particular programme at this time after the watershed, Channel 4 did not apply generally accepted standards. This is due to the unexpected and sheer intensity and level of swearing in the first two parts of the programme. The strong language had
not been used as a comedic device or as part of a characterisation but was at times extremely aggressive and, as described by complainants, “gratuitous” and “unreal”. Ofcom therefore concluded that it was not warranted since there was not
sufficient editorial justification or context in this programme for the level and intensity of swearing in the first two parts of the programme, transmitted between 21:00 and 21:40.
The audience has a good understanding that as the evening progresses the context changes and material is likely to become more challenging and may contain frequent and strong language. However, where viewers have established expectations for a
particular programme, at a particular time, broadcasters should carefully consider the impact of any significant editorial changes which may subsequently challenge those expectations. It was clear to Ofcom that the frequency and nature of the
most offensive language in the earlier parts of this programme and at the time it was broadcast deviated seriously and significantly from previous editions, because this was the first time Channel 4 had broadcast a two hour edition of Ramsay’s
Great British Nightmare , starting at 21:00. As a direct consequence the scale, frequency and way in which the most offensive language was delivered in the first two parts of this programme, went significantly beyond what could be reasonably
anticipated by regular viewers - at this time of the evening – and resulted in a breach of the Code.
Jon Gaunt was a presenter on this speech-based station. In his programme, the presenter was well known for his combative and hard-hitting style with participants.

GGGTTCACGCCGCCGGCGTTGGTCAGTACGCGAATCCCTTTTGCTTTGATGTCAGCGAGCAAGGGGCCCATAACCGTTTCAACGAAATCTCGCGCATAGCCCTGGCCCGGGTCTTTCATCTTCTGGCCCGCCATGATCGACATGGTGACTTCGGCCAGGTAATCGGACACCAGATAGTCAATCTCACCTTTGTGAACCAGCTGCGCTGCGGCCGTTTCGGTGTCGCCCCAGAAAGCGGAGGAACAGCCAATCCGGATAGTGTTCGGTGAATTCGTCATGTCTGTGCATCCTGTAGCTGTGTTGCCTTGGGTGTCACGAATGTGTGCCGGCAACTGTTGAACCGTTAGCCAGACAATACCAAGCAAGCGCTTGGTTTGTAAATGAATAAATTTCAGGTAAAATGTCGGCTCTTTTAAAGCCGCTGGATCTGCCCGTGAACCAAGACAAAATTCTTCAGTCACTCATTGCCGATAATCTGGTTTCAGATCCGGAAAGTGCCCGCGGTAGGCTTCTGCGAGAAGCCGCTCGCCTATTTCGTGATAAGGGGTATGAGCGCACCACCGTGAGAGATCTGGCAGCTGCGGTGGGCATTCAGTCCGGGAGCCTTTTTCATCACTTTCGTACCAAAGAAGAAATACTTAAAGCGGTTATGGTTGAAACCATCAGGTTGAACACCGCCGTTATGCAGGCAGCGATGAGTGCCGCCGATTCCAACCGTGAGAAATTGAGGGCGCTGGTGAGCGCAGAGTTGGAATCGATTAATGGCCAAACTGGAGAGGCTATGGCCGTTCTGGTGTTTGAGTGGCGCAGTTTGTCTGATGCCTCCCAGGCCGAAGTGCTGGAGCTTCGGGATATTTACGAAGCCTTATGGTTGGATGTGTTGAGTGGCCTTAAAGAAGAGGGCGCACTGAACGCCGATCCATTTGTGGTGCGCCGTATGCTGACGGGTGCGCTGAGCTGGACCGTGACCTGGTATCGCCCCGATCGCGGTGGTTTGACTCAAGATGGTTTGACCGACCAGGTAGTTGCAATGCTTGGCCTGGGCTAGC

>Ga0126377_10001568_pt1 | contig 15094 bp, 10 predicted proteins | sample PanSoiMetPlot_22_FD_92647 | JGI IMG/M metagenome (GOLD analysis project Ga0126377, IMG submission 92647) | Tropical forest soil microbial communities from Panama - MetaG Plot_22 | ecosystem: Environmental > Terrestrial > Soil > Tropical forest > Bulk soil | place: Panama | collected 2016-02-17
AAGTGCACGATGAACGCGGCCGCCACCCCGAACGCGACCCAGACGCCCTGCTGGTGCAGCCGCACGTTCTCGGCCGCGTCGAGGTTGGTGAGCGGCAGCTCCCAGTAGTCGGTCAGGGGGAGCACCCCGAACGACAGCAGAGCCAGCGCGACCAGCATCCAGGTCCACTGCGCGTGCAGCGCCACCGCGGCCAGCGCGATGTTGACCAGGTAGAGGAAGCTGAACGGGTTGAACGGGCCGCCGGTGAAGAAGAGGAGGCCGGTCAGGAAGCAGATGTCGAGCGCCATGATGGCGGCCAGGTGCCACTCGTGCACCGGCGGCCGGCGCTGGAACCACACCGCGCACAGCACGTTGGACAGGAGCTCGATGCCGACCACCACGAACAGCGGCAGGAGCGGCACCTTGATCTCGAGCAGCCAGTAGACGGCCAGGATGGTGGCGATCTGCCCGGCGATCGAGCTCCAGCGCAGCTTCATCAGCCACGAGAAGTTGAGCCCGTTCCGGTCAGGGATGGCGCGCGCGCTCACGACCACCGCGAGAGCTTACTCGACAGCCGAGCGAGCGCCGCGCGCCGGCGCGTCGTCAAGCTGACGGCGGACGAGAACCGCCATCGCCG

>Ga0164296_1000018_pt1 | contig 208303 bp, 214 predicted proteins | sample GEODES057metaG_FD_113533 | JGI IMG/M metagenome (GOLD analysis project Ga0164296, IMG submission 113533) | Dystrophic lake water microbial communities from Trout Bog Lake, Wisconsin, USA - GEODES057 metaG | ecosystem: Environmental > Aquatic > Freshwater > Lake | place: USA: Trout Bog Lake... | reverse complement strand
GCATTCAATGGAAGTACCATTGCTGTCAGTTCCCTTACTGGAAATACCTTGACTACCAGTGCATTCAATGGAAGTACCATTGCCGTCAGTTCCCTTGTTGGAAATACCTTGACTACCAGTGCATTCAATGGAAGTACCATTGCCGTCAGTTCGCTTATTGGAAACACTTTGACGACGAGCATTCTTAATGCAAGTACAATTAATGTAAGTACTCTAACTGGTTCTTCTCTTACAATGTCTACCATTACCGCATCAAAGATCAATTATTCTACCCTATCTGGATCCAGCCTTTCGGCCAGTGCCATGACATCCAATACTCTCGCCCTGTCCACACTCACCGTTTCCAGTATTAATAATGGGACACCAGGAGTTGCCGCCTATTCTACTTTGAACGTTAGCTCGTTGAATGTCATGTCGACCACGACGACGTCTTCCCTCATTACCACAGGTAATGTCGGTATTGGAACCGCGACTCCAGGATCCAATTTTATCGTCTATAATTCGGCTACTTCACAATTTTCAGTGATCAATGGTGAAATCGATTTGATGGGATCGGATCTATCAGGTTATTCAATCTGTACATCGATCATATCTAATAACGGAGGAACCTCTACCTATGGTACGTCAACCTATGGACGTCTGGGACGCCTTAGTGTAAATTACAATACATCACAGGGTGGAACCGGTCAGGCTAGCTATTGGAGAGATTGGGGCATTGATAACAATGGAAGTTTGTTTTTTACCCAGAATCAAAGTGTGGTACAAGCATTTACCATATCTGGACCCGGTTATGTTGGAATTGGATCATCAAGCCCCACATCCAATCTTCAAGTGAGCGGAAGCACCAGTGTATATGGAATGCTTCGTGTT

Ofcom received 53 complaints about an interview by Jon Gaunt conducted with a local councillor, Michael Stark. The interview concerned the policy of the London Borough of Redbridge that from 2010 any foster carers in the borough would be required
to be non-smokers.
Complainants said they were offended by the interview and said it was unacceptable . They objected to the way in which Jon Gaunt interviewed the councillor as they believed Stark had been treated in an offensive and insulting manner
culminating in him being called a Nazi by Jon Gaunt and an ignorant pig . Complainants stated that this was an unprovoked personal attack on the councillor and the interview was variously described as oppressive,
intimidating and that the interviewer was shouting like a playground bully.
Talksport told Ofcom that it regretted what had happened, stating: The interview fell way below the acceptable broadcasting standards that Talksport expects and demands as a radio station. The station also said that it: totally accepts
and regrets that the language [used by Jon Gaunt] was offensive and that the manner in which the interview was conducted was indefensible.
Talksport said that following discussions within senior management at Talksport, and UTV, who owns the station, it was decided that Jon Gaunt would be suspended and an internal investigation launched.
Ofcom considered Rule 2.1 which states that generally accepted standards must be applied to television and radio services and Rule 2.3 which says that material that may cause offence must be justified by the context.
Ofcom Decision; Breach of Rules 2.1 and 2.3
Ofcom recognises that the subject matter in this case may have been a particularly sensitive one for the presenter, given his own experience of being in care as a child. Further, Ofcom noted that Jon Gaunt later qualified his use of the word Nazi
to some extent by subsequently referring to Michael Stark as a health Nazi . However, following that qualification, he reverted back to the original term Nazi . The presenter also referred to the interviewee as “ an ignorant
pig ” and told him to shut up.
Ofcom noted the steps taken by Talksport before the programme to warn the presenter to exercise care during the interview, and the attempts by programming staff to control the situation during the interview. Further, Ofcom recognises the
seriousness which the broadcaster attached to the incident, as shown by its prompt investigation into it and the two on-air apologies:
Rule 2.3 of the Code states that offensive material: may include…offensive language…humiliation, distress [and] violation of human dignity . Ofcom considered the language used by Jon Gaunt, and the manner in which he treated Michael Stark,